In inflammatory bowel disease (IBD), including Crohn’s disease and ulcerative colitis, there remains a significant unmet medical need for agents that have a rapid onset of action, attain mucosal healing and are non-immunosuppressive. In the United States alone, it is estimated that there are approximately 800,000 adults diagnosed with moderate-to-severe IBD¹. Immune suppressants and anti-inflammatory biologics can be effective treatment options for people with IBD, however many do not achieve adequate long lasting disease control nor histological remission, which is considered a treatment target and may be associated with a reduction in need for hospitalization and colectomy (Magro et al. 2020 ECCO Position Paper: Harmonisation of the approach to Ulcerative Colitis Histopathology). We believe that there remains considerable unmet need to achieve histological remission by directly addressing epithelial damage in moderate to severe disease.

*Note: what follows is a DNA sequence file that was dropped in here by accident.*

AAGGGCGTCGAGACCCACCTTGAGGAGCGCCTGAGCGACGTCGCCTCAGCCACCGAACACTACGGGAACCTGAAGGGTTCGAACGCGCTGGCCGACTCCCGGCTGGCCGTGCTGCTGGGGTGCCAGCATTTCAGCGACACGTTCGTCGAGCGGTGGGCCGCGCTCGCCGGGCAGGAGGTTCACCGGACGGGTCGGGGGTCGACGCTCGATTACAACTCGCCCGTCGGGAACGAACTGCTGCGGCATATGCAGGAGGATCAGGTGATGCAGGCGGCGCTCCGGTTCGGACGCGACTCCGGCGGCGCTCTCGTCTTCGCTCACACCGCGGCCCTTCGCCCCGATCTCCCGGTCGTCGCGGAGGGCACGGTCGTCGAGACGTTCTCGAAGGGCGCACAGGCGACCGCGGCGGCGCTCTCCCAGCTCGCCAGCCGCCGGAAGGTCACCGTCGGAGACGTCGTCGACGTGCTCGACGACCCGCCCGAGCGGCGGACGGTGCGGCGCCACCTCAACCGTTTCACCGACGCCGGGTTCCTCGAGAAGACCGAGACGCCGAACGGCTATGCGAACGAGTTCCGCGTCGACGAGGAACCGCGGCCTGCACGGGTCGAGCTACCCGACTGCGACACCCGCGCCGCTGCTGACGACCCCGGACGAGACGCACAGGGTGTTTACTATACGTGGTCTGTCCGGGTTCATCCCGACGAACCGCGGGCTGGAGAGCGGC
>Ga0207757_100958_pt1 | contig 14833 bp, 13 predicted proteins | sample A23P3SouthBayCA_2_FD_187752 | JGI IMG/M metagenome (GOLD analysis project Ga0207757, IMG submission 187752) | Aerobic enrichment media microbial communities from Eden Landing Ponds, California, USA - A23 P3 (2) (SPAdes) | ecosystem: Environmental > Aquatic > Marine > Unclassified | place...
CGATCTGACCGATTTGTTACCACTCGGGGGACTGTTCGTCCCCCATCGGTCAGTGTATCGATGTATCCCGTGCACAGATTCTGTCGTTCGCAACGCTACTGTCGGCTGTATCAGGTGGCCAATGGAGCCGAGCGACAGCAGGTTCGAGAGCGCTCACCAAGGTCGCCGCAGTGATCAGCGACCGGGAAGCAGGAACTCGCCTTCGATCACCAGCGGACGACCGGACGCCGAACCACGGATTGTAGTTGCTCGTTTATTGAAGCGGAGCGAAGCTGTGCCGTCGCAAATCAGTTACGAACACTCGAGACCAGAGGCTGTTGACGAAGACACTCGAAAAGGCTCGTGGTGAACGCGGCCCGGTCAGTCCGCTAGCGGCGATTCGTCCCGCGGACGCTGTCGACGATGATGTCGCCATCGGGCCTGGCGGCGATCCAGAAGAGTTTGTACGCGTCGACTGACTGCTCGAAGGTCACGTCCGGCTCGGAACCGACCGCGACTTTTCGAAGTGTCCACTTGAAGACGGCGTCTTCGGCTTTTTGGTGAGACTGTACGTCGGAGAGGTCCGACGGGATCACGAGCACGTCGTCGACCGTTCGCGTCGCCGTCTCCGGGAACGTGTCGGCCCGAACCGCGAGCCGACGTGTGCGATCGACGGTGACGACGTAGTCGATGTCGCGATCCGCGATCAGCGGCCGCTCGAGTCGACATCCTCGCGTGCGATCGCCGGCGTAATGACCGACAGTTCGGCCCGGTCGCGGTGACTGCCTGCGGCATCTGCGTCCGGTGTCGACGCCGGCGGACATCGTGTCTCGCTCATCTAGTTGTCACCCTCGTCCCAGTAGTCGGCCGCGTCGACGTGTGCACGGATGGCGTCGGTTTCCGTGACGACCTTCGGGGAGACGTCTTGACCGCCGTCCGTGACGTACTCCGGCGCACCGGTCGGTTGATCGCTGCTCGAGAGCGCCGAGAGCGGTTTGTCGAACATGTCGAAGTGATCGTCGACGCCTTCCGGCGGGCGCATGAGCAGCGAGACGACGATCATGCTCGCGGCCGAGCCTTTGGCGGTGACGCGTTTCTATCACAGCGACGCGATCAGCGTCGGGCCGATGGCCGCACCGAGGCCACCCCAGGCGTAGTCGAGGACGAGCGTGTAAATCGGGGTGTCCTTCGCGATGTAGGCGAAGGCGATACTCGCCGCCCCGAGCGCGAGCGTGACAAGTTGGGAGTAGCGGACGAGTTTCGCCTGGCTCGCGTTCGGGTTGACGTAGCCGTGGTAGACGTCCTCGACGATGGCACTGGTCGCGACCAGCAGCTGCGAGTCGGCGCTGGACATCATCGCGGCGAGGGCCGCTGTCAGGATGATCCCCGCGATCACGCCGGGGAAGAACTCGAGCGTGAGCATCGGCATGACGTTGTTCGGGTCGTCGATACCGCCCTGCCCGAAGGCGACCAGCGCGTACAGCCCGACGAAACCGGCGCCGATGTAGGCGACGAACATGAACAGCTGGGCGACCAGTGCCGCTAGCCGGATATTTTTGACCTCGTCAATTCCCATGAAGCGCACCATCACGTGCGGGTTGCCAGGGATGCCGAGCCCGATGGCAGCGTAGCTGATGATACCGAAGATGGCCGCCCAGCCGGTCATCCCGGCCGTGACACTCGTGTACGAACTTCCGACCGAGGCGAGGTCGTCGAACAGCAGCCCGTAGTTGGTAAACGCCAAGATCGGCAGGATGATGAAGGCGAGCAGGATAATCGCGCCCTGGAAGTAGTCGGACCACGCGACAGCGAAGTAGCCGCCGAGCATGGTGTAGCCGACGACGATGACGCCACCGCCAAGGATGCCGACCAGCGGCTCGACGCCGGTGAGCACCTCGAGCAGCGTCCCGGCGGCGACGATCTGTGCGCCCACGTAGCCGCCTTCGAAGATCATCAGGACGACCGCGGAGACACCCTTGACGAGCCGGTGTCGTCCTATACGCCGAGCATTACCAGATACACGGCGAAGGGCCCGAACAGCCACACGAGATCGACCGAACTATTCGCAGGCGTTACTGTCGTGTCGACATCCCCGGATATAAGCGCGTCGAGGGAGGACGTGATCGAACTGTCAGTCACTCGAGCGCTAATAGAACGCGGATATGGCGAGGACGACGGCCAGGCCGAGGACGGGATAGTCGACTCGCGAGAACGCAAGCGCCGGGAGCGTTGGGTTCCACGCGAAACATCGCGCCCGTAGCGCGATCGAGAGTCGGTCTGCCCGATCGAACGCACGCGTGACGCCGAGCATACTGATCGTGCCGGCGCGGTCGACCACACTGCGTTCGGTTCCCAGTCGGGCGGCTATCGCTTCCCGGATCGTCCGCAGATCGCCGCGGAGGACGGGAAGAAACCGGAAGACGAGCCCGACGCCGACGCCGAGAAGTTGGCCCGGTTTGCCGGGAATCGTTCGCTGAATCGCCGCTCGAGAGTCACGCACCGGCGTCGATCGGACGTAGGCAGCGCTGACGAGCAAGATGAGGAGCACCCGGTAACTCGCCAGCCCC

Wnt/β-catenin signal plays an important role in intestinal epithelium homeostasis and injury repair. There is a strong physiological Wnt signal that stimulates Lgr5+ stem cells, functional turnover, and differentiation of the intestinal epithelium. In IBD, Wnt signaling is deregulated resulting in a loss of normal epithelial architecture, and a loss of mucosal integrity. By restoring Wnt signaling with a therapeutic molecule, the intestinal epithelium can be repaired and the barrier function restored, complementing currently approved anti-inflammatory drugs for the treatment of IBD.
The intestine-specific Wnt-mimetic (SWAP), SZN-1326, is a bi-specific full-length human antibody that directly modulates Wnt signaling in target tissue by binding to particular Frizzled and LRP receptors that are highly expressed in intestinal crypts. It has the potential to stimulate intestinal stem cell proliferation, maturation and epithelial repair in IBD. In preclinical models of intestinal injury, SZN-1326 has demonstrated repair of damaged intestinal epithelium, improvements in disease activity, and anti-inflammatory effects.